Construction/Deconstruction: Defining Architectural Photography
In the 19th century, the built environment served as one of the best subjects for early photographers—one that could remain motionless for the required lengthy exposures. Architecture as a recurring subject was well-suited to the capacity of photography to document facts and capture pure form, shape, and shadow. In addition, architectural imagery highlights the intimate human experience of buildings—their creation, use, and decline—making manifest our shared histories and the photographic pathos of a still life meant to stand beyond our lifetime.
Coinciding with Modern Architecture in L.A., a city-wide exhibition program organized by the J. Paul Getty Museum, this exhibition turns our focus to architecture in transition, in either the nascent stages of construction or deconstruction. Structures once viewed as solid and impassive read here as more abstract entities, with layers and complexities writ by photography. The exhibition includes work by Thomas J. Annan, Eugène Atget, Lewis Baltz, Richard Barnes, Manuel Carrillo, Lois Conner, Stéphane Couturier, William Current, Andrew Freeman, Simryn Gill, Grant Mudford, Simon Norfolk, and James Welling.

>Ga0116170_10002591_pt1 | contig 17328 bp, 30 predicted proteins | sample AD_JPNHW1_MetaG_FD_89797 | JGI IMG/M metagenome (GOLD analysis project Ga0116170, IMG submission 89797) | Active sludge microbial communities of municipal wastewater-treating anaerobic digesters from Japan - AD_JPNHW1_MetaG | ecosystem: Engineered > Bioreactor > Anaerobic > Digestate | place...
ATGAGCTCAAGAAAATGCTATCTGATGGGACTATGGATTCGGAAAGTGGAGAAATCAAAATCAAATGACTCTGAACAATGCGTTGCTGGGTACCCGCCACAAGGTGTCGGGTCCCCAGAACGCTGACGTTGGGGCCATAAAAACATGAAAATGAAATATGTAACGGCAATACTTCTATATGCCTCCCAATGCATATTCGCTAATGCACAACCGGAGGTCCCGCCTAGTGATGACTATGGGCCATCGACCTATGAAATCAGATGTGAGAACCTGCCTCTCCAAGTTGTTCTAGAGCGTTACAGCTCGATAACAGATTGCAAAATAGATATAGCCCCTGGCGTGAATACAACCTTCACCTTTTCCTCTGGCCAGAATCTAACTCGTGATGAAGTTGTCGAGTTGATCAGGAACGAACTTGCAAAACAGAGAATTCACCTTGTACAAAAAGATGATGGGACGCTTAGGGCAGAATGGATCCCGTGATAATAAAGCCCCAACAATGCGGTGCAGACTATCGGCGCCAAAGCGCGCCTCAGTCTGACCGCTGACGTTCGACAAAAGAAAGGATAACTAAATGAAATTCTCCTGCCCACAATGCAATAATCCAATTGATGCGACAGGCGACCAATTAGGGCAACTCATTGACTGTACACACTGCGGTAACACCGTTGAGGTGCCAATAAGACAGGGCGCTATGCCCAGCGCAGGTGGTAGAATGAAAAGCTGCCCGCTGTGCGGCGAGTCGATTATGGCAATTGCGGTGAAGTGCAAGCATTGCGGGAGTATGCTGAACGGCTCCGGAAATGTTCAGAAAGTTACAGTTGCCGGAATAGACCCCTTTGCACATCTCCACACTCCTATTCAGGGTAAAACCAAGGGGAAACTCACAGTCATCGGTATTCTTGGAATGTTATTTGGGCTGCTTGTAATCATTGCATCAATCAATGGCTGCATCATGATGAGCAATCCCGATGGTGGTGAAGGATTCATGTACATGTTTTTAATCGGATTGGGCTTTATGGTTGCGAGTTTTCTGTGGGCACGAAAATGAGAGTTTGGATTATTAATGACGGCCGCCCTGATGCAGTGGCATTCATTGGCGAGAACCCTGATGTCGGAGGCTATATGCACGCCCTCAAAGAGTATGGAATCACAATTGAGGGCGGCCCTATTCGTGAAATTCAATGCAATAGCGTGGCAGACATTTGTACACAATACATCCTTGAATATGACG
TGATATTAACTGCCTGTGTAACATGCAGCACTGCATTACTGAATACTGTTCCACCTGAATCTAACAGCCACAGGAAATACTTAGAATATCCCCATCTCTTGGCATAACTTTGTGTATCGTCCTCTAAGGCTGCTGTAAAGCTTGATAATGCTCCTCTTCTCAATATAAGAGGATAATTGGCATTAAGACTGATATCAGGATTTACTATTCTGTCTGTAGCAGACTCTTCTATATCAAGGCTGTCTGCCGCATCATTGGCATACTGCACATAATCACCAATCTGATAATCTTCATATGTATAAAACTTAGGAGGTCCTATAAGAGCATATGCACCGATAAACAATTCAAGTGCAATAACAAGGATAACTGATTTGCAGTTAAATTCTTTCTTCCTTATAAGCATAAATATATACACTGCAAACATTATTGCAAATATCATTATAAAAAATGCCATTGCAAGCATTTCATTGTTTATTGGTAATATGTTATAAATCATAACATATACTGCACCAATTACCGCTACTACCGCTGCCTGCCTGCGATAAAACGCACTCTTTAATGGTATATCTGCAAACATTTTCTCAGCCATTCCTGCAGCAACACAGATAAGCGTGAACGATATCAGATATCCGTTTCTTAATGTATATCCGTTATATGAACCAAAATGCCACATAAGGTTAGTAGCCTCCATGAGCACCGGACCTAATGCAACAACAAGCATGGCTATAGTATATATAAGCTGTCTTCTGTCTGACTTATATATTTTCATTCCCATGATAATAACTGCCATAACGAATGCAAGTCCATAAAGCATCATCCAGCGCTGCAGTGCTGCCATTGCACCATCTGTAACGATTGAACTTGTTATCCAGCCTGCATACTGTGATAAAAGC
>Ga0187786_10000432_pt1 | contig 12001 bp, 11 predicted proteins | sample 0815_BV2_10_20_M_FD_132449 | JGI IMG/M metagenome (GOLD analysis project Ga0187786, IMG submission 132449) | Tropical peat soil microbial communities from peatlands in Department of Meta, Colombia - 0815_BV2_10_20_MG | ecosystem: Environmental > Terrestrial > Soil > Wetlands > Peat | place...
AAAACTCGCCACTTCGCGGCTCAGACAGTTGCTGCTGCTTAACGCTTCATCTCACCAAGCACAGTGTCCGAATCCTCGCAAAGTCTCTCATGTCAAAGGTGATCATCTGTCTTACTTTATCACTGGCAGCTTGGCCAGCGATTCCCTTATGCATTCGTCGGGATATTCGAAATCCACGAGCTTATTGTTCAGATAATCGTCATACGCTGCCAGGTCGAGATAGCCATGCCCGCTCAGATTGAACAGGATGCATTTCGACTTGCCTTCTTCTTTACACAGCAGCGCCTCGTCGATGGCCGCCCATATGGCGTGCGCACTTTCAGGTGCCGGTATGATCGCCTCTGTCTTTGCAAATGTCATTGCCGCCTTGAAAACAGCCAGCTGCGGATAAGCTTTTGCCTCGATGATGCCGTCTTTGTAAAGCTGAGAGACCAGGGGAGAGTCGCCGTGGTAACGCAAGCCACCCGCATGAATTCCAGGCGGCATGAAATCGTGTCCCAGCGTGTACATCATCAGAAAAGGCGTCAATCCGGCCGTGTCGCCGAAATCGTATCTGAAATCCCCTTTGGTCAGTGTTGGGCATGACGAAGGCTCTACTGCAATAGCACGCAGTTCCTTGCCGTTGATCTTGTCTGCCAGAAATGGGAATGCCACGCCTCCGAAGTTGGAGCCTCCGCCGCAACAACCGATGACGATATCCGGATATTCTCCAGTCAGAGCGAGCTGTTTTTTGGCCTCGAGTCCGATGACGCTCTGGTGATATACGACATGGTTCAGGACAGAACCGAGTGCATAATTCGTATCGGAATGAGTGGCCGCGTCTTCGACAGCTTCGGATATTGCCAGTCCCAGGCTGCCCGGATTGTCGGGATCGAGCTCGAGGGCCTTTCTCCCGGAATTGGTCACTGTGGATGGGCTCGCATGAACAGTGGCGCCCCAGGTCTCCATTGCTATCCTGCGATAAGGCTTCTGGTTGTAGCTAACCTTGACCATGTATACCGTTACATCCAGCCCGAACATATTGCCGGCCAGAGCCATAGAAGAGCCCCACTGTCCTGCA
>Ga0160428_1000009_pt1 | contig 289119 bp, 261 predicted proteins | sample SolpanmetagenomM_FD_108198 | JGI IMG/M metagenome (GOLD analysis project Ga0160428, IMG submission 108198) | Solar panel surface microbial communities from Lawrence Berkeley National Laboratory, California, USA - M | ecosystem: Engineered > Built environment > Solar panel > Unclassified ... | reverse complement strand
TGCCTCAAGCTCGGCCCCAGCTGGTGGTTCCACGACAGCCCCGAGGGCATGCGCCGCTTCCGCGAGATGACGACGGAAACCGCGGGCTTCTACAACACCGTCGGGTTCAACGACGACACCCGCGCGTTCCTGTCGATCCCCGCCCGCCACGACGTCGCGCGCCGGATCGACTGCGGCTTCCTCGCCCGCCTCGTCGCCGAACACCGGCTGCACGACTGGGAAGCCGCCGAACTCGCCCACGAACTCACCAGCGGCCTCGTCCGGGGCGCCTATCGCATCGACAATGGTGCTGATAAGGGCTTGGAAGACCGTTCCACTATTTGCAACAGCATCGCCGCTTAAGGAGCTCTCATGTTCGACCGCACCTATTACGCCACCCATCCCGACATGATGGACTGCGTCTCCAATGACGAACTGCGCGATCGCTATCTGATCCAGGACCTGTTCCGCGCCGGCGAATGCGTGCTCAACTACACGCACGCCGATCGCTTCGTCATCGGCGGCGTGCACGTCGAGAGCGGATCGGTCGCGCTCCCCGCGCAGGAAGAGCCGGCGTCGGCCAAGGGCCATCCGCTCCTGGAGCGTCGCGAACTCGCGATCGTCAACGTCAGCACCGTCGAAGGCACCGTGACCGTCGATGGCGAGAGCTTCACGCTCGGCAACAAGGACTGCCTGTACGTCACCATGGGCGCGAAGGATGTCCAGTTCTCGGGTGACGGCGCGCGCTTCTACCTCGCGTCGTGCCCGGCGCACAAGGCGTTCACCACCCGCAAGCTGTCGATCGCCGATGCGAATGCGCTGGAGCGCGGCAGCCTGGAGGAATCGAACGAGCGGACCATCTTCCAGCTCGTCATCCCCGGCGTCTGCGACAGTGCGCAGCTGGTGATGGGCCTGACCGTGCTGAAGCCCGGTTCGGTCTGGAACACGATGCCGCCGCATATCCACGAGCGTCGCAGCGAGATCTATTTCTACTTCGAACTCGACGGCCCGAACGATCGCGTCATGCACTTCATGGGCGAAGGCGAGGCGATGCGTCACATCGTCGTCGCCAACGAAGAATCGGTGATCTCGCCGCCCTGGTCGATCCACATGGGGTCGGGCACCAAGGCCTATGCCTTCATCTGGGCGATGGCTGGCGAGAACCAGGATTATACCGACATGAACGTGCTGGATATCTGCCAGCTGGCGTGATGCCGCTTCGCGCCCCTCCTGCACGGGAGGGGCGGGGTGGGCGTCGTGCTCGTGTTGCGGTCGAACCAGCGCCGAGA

Image: James Welling, West Los Angeles Apartments, 2003, gelatin silver print, 5 ¼ x 9 in., Gift of the artist. © James Welling.
Stéphane Couturier’s photograph of a building site (or is it a demolition zone?) embraces the historical layers that are part of the DNA of a city such as Paris. It’s intriguing because the subtle hues of the image seem to embody the tonal light that is characteristic of the City of Light. What if the identifying title, Rue Chateadun, Paris, was stripped from this image? Would the light read as Parisian? Would this photograph have less of an impact…